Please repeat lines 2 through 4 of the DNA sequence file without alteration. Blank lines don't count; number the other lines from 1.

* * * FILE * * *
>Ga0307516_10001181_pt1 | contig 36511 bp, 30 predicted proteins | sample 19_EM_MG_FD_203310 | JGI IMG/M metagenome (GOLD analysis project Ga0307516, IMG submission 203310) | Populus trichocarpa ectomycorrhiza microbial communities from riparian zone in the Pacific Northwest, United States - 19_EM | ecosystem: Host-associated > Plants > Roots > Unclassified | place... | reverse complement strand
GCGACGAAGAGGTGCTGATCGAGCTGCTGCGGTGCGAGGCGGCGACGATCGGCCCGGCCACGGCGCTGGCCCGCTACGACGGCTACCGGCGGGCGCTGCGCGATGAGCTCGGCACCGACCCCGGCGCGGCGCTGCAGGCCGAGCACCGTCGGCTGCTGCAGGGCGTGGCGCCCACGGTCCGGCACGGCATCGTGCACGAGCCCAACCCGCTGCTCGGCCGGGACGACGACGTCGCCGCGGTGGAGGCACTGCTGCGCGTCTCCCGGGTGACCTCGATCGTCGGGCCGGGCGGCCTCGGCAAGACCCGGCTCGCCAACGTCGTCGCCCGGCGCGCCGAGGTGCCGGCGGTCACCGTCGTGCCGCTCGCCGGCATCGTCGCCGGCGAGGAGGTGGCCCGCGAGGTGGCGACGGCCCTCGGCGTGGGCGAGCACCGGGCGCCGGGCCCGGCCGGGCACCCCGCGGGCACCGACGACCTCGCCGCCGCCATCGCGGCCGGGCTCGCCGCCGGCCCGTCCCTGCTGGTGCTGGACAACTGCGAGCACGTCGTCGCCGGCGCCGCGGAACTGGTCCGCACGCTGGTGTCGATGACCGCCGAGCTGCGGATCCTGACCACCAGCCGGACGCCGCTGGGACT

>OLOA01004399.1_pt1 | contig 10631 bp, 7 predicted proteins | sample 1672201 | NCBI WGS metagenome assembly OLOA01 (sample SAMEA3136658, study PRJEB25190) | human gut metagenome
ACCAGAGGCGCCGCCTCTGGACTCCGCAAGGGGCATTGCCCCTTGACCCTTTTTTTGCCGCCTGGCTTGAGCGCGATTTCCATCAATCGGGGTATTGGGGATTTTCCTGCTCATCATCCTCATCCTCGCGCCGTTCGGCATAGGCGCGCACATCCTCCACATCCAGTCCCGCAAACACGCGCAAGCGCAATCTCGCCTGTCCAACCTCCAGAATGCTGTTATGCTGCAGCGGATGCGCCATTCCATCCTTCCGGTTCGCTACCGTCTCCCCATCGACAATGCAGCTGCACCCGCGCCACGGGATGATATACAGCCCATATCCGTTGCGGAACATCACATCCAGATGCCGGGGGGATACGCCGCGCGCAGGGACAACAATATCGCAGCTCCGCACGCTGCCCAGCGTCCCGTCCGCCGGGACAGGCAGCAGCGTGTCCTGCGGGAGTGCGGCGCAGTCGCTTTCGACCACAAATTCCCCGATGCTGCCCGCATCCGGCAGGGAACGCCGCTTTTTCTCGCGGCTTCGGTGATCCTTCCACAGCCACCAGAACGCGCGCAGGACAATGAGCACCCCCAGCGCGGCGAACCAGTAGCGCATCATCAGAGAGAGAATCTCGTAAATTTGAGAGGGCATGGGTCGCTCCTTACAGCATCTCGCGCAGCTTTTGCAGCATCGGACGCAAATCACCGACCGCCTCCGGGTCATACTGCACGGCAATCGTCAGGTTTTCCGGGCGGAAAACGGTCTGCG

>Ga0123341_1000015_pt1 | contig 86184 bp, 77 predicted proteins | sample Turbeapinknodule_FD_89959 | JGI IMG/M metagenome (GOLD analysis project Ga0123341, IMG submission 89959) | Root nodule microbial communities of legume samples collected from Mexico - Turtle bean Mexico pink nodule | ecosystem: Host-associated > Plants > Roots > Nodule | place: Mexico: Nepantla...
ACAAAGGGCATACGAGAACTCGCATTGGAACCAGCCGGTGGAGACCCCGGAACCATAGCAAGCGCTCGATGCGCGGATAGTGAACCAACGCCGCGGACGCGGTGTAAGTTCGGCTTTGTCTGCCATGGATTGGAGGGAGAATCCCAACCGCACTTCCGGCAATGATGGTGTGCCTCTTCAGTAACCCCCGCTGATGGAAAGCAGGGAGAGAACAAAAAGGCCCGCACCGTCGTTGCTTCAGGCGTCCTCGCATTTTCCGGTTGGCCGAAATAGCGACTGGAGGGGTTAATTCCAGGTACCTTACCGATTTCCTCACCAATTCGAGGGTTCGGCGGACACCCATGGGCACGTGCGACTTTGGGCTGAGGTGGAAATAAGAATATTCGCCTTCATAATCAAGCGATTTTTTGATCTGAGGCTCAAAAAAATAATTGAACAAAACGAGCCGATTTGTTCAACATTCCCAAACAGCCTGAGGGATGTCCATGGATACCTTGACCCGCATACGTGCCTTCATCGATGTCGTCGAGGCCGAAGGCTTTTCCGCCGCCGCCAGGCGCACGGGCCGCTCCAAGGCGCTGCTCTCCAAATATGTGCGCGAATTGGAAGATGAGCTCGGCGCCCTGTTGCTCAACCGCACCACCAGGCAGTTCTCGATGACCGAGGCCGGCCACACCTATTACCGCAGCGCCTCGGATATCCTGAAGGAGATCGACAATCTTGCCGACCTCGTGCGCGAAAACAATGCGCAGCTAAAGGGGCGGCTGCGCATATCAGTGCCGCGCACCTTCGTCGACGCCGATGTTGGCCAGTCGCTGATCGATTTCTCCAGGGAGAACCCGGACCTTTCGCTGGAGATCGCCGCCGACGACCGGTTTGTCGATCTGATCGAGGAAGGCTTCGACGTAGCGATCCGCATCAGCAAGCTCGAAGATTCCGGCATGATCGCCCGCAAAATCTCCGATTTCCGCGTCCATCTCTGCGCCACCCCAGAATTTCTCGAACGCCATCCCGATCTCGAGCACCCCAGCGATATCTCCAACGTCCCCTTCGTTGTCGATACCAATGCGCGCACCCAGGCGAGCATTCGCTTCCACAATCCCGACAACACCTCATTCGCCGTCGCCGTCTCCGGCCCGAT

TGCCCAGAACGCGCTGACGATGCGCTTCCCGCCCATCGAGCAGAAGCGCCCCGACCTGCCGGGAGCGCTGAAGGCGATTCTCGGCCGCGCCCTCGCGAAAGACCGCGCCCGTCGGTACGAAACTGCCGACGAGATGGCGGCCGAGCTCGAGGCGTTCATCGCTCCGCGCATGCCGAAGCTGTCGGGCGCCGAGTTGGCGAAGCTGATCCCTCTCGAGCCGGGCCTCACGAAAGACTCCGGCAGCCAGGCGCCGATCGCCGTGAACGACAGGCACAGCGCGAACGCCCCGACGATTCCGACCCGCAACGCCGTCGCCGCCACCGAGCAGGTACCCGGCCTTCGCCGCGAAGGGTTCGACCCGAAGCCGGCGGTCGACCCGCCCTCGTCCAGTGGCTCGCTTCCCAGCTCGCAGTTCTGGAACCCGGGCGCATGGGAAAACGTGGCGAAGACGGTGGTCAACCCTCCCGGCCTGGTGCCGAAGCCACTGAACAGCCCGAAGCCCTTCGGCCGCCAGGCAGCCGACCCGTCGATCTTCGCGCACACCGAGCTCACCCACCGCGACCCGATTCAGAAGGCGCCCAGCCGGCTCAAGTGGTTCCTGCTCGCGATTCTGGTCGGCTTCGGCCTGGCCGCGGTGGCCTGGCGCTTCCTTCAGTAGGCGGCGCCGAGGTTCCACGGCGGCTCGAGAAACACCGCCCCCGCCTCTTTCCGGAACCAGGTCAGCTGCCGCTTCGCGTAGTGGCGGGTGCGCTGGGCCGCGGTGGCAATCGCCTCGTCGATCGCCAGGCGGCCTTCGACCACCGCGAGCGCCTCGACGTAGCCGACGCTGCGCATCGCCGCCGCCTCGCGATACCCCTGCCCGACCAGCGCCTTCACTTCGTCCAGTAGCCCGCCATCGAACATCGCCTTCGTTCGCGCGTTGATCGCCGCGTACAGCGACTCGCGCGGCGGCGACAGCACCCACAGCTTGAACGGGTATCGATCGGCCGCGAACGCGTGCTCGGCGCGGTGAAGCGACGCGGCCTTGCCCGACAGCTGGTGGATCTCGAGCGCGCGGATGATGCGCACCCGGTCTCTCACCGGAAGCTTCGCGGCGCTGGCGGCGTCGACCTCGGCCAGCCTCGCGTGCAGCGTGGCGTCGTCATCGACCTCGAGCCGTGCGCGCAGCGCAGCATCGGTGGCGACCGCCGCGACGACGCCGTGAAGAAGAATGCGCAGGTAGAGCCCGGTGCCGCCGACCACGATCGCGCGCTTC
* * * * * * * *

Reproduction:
GCGACGAAGAGGTGCTGATCGAGCTGCTGCGGTGCGAGGCGGCGACGATCGGCCCGGCCACGGCGCTGGCCCGCTACGACGGCTACCGGCGGGCGCTGCGCGATGAGCTCGGCACCGACCCCGGCGCGGCGCTGCAGGCCGAGCACCGTCGGCTGCTGCAGGGCGTGGCGCCCACGGTCCGGCACGGCATCGTGCACGAGCCCAACCCGCTGCTCGGCCGGGACGACGACGTCGCCGCGGTGGAGGCACTGCTGCGCGTCTCCCGGGTGACCTCGATCGTCGGGCCGGGCGGCCTCGGCAAGACCCGGCTCGCCAACGTCGTCGCCCGGCGCGCCGAGGTGCCGGCGGTCACCGTCGTGCCGCTCGCCGGCATCGTCGCCGGCGAGGAGGTGGCCCGCGAGGTGGCGACGGCCCTCGGCGTGGGCGAGCACCGGGCGCCGGGCCCGGCCGGGCACCCCGCGGGCACCGACGACCTCGCCGCCGCCATCGCGGCCGGGCTCGCCGCCGGCCCGTCCCTGCTGGTGCTGGACAACTGCGAGCACGTCGTCGCCGGCGCCGCGGAACTGGTCCGCACGCTGGTGTCGATGACCGCCGAGCTGCGGATCCTGACCACCAGCCGGACGCCGCTGGGACT

>OLOA01004399.1_pt1 | contig 10631 bp, 7 predicted proteins | sample 1672201 | NCBI WGS metagenome assembly OLOA01 (sample SAMEA3136658, study PRJEB25190) | human gut metagenome
ACCAGAGGCGCCGCCTCTGGACTCCGCAAGGGGCATTGCCCCTTGACCCTTTTTTTGCCGCCTGGCTTGAGCGCGATTTCCATCAATCGGGGTATTGGGGATTTTCCTGCTCATCATCCTCATCCTCGCGCCGTTCGGCATAGGCGCGCACATCCTCCACATCCAGTCCCGCAAACACGCGCAAGCGCAATCTCGCCTGTCCAACCTCCAGAATGCTGTTATGCTGCAGCGGATGCGCCATTCCATCCTTCCGGTTCGCTACCGTCTCCCCATCGACAATGCAGCTGCACCCGCGCCACGGGATGATATACAGCCCATATCCGTTGCGGAACATCACATCCAGATGCCGGGGGGATACGCCGCGCGCAGGGACAACAATATCGCAGCTCCGCACGCTGCCCAGCGTCCCGTCCGCCGGGACAGGCAGCAGCGTGTCCTGCGGGAGTGCGGCGCAGTCGCTTTCGACCACAAATTCCCCGATGCTGCCCGCATCCGGCAGGGAACGCCGCTTTTTCTCGCGGCTTCGGTGATCCTTCCACAGCCACCAGAACGCGCGCAGGACAATGAGCACCCCCAGCGCGGCGAACCAGTAGCGCATCATCAGAGAGAGAATCTCGTAAATTTGAGAGGGCATGGGTCGCTCCTTACAGCATCTCGCGCAGCTTTTGCAGCATCGGACGCAAATCACCGACCGCCTCCGGGTCATACTGCACGGCAATCGTCAGGTTTTCCGGGCGGAAAACGGTCTGCG